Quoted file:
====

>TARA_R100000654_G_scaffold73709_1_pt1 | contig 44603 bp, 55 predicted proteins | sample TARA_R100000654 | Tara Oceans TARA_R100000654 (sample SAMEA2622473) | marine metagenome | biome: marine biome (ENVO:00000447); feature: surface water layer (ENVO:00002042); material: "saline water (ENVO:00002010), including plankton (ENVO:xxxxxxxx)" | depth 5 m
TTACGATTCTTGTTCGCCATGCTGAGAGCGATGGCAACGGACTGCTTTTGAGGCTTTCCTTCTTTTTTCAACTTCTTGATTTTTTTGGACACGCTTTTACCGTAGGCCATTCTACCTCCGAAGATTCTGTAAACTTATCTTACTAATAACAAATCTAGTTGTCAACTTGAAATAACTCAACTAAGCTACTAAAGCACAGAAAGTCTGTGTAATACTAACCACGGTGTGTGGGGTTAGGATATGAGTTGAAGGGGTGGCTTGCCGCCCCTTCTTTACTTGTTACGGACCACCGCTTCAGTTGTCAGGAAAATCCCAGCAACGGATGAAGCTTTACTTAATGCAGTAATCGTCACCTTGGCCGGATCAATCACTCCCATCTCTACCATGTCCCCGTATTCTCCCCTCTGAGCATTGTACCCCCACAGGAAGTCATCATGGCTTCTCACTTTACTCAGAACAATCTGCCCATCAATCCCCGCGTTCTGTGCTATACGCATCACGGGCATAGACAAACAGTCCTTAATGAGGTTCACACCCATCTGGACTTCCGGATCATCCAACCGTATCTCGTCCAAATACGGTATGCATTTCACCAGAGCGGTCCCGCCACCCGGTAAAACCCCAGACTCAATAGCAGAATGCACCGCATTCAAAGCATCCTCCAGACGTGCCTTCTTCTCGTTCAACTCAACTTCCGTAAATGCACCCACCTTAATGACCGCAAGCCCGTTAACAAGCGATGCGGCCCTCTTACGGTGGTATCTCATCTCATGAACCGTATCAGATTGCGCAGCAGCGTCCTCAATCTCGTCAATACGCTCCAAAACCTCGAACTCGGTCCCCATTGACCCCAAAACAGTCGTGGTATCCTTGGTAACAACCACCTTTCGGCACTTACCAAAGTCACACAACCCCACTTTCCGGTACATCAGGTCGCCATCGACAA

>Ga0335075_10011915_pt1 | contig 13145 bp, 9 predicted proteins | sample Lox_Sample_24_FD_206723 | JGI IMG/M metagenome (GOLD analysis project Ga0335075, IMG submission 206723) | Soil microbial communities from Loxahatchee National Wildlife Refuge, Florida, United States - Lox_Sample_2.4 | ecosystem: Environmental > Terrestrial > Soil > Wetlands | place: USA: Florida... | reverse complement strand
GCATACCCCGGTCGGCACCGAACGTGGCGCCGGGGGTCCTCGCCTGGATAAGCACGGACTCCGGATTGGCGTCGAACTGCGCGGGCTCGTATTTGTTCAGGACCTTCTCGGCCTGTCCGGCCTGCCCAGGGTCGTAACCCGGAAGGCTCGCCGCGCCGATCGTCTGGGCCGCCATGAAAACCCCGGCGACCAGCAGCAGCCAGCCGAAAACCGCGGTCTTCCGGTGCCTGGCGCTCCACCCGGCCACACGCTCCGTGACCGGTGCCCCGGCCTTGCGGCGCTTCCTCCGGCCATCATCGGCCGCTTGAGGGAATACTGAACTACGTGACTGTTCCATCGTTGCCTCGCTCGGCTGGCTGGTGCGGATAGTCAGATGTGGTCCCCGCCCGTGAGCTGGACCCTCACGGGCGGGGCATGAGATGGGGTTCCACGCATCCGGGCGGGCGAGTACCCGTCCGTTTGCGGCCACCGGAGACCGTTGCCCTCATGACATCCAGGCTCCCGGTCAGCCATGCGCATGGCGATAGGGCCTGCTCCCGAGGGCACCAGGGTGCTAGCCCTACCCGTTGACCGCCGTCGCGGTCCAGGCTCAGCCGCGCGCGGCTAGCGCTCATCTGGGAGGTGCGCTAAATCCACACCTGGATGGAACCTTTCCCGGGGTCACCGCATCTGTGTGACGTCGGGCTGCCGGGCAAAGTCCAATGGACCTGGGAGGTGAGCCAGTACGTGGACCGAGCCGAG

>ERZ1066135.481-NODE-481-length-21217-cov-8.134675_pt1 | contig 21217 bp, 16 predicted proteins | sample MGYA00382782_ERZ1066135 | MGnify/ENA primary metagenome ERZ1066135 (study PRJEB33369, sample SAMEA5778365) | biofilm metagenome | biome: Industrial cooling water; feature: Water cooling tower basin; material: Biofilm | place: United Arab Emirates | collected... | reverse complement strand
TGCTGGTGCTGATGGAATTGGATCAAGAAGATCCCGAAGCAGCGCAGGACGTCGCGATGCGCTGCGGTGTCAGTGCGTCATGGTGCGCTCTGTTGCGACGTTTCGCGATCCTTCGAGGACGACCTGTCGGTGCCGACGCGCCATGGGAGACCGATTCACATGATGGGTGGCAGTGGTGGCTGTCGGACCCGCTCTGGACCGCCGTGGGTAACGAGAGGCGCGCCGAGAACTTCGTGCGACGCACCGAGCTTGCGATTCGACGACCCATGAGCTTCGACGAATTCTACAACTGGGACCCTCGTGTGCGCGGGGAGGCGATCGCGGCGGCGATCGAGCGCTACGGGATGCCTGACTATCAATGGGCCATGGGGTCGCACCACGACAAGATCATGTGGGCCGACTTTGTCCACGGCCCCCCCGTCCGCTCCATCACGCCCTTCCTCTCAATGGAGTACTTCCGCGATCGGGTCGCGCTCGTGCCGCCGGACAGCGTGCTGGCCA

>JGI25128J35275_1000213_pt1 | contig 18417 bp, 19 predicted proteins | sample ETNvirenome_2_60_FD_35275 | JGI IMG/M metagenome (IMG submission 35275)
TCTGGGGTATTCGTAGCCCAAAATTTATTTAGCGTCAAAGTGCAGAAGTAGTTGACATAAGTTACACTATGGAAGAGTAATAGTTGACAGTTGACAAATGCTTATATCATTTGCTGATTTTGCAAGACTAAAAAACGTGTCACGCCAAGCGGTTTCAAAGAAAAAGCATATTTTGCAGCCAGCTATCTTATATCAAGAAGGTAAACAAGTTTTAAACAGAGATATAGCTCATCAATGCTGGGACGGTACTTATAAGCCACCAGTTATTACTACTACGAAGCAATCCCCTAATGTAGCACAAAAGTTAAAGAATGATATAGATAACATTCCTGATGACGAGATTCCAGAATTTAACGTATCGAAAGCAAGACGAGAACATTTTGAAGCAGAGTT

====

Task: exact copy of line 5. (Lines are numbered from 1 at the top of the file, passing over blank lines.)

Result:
>ERZ1066135.481-NODE-481-length-21217-cov-8.134675_pt1 | contig 21217 bp, 16 predicted proteins | sample MGYA00382782_ERZ1066135 | MGnify/ENA primary metagenome ERZ1066135 (study PRJEB33369, sample SAMEA5778365) | biofilm metagenome | biome: Industrial cooling water; feature: Water cooling tower basin; material: Biofilm | place: United Arab Emirates | collected... | reverse complement strand